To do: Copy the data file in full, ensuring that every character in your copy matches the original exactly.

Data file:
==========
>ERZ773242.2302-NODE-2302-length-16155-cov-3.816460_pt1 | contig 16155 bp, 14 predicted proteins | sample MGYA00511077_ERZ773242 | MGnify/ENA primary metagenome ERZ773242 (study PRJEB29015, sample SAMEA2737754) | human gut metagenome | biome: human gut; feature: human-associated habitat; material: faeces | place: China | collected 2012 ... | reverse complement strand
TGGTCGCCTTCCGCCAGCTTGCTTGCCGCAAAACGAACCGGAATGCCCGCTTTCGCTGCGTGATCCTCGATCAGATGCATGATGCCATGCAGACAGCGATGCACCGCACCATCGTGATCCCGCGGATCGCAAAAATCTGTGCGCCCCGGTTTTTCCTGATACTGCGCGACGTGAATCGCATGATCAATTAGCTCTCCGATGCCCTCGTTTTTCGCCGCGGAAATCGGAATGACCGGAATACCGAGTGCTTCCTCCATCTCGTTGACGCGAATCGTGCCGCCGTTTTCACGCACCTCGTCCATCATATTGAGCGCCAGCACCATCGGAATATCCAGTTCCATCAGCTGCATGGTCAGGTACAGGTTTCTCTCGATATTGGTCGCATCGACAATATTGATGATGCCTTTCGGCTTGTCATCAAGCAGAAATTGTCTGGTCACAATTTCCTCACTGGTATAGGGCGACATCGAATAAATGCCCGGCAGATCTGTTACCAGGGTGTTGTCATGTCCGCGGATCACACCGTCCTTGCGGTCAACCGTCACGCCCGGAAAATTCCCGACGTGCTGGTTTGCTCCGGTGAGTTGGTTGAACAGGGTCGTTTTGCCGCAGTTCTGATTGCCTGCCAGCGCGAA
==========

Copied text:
>ERZ773242.2302-NODE-2302-length-16155-cov-3.816460_pt1 | contig 16155 bp, 14 predicted proteins | sample MGYA00511077_ERZ773242 | MGnify/ENA primary metagenome ERZ773242 (study PRJEB29015, sample SAMEA2737754) | human gut metagenome | biome: human gut; feature: human-associated habitat; material: faeces | place: China | collected 2012 ... | reverse complement strand
TGGTCGCCTTCCGCCAGCTTGCTTGCCGCAAAACGAACCGGAATGCCCGCTTTCGCTGCGTGATCCTCGATCAGATGCATGATGCCATGCAGACAGCGATGCACCGCACCATCGTGATCCCGCGGATCGCAAAAATCTGTGCGCCCCGGTTTTTCCTGATACTGCGCGACGTGAATCGCATGATCAATTAGCTCTCCGATGCCCTCGTTTTTCGCCGCGGAAATCGGAATGACCGGAATACCGAGTGCTTCCTCCATCTCGTTGACGCGAATCGTGCCGCCGTTTTCACGCACCTCGTCCATCATATTGAGCGCCAGCACCATCGGAATATCCAGTTCCATCAGCTGCATGGTCAGGTACAGGTTTCTCTCGATATTGGTCGCATCGACAATATTGATGATGCCTTTCGGCTTGTCATCAAGCAGAAATTGTCTGGTCACAATTTCCTCACTGGTATAGGGCGACATCGAATAAATGCCCGGCAGATCTGTTACCAGGGTGTTGTCATGTCCGCGGATCACACCGTCCTTGCGGTCAACCGTCACGCCCGGAAAATTCCCGACGTGCTGGTTTGCTCCGGTGAGTTGGTTGAACAGGGTCGTTTTGCCGCAGTTCTGATTGCCTGCCAGCGCGAA